Spam complaints

You should try to keep spam complaints under 0.1% on each send (1 out of a thousand people). That ratio isn't as relevant for smaller lists (eg. under a few hundred contacts), but if you go over this theshold for too long you're at risk of being banned by your email platform.

Spambot or spamtrap signups

A problem that has grown over the decades is spambots which search the web in automated fashion for signup forms where they can enter their fake addresses. To block this you should implement a spam honeypot on your signup forms and/or use reCAPTCHA. These email addresses will never engage with your emails and will bounce, and some blacklists use them as a signal.

Soft bounces

Also known as "temporary failures." These can occur because of 15+ different reasons. The big ones are typically because your recipient has an out-of-office responder, has a full inbox, had some server downtime, or the specific content of your email triggered some blocking rules at the inbox provider. Try to keep your bounces under 2%. We recommend not re-sending the same email if it has soft bounced, this can quickly turn into a red flag.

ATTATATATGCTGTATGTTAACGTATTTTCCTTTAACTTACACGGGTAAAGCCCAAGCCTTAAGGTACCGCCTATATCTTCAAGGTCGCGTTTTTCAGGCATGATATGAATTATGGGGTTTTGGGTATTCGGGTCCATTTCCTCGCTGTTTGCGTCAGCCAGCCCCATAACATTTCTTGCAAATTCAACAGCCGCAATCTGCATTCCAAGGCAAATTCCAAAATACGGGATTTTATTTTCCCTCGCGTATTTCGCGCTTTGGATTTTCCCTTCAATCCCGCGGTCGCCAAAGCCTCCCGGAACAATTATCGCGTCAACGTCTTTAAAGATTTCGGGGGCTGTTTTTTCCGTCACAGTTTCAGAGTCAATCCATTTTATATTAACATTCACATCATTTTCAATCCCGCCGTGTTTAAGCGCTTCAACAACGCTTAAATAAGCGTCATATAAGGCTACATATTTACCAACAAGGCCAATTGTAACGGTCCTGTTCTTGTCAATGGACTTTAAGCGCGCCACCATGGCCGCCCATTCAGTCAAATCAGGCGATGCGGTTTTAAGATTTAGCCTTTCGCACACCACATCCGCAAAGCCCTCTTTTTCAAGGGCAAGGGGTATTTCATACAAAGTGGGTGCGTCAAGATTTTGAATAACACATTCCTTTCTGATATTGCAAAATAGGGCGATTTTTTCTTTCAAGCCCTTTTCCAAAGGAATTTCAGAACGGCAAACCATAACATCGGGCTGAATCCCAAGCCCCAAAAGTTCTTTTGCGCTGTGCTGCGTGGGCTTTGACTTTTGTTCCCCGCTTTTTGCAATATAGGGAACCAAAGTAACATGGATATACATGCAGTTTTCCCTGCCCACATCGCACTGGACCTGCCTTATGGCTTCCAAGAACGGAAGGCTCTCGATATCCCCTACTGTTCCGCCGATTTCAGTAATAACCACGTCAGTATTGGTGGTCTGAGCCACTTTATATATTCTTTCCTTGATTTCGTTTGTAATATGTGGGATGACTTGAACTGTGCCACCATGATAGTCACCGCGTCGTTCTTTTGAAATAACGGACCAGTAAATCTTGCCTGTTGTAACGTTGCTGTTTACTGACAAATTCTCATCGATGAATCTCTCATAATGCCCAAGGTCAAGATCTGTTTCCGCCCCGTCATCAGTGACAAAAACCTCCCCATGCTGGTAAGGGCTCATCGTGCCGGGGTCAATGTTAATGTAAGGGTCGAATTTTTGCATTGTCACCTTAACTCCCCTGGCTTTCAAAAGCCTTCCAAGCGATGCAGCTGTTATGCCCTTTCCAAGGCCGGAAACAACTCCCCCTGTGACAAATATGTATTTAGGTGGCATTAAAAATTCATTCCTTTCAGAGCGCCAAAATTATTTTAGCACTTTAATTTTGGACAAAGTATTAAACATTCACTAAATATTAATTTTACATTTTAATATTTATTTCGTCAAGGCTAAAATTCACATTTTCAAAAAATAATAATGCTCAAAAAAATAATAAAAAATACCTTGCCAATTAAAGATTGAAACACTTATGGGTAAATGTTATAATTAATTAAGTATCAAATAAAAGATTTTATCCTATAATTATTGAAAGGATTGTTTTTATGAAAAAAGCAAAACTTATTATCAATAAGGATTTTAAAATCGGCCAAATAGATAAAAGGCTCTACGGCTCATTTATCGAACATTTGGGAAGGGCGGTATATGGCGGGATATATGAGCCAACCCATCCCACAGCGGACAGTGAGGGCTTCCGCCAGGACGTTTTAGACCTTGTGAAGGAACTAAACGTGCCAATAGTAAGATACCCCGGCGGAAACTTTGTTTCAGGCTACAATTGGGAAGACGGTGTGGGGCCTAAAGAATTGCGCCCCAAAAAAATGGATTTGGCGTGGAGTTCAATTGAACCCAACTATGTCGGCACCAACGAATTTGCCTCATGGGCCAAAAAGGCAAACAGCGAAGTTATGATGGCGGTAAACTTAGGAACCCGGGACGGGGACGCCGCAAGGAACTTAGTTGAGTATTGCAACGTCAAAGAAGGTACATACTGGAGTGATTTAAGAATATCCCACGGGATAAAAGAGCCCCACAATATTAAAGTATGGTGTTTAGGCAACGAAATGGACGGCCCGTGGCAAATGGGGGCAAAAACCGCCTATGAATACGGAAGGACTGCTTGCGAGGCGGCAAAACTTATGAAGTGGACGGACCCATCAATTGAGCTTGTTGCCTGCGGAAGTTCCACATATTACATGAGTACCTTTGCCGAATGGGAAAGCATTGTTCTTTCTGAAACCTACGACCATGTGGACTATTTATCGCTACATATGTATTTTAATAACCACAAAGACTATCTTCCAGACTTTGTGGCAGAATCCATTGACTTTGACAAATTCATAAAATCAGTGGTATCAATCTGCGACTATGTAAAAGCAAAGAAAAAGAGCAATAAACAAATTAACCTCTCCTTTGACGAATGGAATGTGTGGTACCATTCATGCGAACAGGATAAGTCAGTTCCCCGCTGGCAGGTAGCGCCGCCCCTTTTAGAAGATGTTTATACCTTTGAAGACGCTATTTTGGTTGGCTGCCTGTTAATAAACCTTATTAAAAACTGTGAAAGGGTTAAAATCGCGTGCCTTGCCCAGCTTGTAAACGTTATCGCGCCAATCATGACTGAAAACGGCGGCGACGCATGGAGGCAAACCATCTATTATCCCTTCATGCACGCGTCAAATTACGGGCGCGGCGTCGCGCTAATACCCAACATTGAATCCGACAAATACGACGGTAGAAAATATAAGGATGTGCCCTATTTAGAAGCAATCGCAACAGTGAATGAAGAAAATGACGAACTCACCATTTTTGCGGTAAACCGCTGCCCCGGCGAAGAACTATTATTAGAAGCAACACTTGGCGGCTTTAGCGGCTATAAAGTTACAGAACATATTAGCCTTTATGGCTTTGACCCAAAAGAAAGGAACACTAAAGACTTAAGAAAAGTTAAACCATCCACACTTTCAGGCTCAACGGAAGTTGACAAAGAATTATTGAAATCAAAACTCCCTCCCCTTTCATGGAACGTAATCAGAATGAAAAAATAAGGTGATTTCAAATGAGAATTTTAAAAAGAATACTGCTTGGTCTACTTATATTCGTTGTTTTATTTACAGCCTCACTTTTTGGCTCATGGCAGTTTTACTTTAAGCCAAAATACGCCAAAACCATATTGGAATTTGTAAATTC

Hard bounces

These are known as "permanent failures" and more definitive. They happen for a variety of reasons, but basically mean an email address is not deliverable from a commercial sender. This is either due to a permanent block or firewall rule at the inbox, or the email does not exist. It can also result from consecutive soft bounces on earlier sends. Like all platforms, we remove hard bounced emails from your list by default.

List cleaning and age